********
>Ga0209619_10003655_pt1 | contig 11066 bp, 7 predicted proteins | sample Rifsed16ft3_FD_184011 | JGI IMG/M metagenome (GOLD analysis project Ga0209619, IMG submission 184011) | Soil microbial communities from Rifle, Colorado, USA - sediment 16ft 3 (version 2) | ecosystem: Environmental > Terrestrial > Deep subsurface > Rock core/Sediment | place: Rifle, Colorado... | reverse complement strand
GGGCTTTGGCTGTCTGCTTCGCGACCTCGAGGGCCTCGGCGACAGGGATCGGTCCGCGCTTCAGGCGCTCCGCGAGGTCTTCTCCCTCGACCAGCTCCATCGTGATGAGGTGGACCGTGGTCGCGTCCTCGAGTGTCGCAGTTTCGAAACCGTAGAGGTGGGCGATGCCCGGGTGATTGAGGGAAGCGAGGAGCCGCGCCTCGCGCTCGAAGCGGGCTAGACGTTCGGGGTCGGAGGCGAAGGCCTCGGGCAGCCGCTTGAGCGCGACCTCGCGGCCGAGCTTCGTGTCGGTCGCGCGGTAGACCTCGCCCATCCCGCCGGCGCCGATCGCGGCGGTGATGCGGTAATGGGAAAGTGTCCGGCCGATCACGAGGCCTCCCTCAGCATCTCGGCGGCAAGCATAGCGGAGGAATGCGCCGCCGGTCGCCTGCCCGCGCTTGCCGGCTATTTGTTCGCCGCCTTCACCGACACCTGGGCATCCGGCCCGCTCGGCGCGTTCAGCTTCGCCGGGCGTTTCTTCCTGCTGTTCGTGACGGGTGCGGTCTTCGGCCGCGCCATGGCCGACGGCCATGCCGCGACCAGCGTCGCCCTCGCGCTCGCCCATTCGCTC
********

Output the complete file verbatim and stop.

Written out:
>Ga0209619_10003655_pt1 | contig 11066 bp, 7 predicted proteins | sample Rifsed16ft3_FD_184011 | JGI IMG/M metagenome (GOLD analysis project Ga0209619, IMG submission 184011) | Soil microbial communities from Rifle, Colorado, USA - sediment 16ft 3 (version 2) | ecosystem: Environmental > Terrestrial > Deep subsurface > Rock core/Sediment | place: Rifle, Colorado... | reverse complement strand
GGGCTTTGGCTGTCTGCTTCGCGACCTCGAGGGCCTCGGCGACAGGGATCGGTCCGCGCTTCAGGCGCTCCGCGAGGTCTTCTCCCTCGACCAGCTCCATCGTGATGAGGTGGACCGTGGTCGCGTCCTCGAGTGTCGCAGTTTCGAAACCGTAGAGGTGGGCGATGCCCGGGTGATTGAGGGAAGCGAGGAGCCGCGCCTCGCGCTCGAAGCGGGCTAGACGTTCGGGGTCGGAGGCGAAGGCCTCGGGCAGCCGCTTGAGCGCGACCTCGCGGCCGAGCTTCGTGTCGGTCGCGCGGTAGACCTCGCCCATCCCGCCGGCGCCGATCGCGGCGGTGATGCGGTAATGGGAAAGTGTCCGGCCGATCACGAGGCCTCCCTCAGCATCTCGGCGGCAAGCATAGCGGAGGAATGCGCCGCCGGTCGCCTGCCCGCGCTTGCCGGCTATTTGTTCGCCGCCTTCACCGACACCTGGGCATCCGGCCCGCTCGGCGCGTTCAGCTTCGCCGGGCGTTTCTTCCTGCTGTTCGTGACGGGTGCGGTCTTCGGCCGCGCCATGGCCGACGGCCATGCCGCGACCAGCGTCGCCCTCGCGCTCGCCCATTCGCTC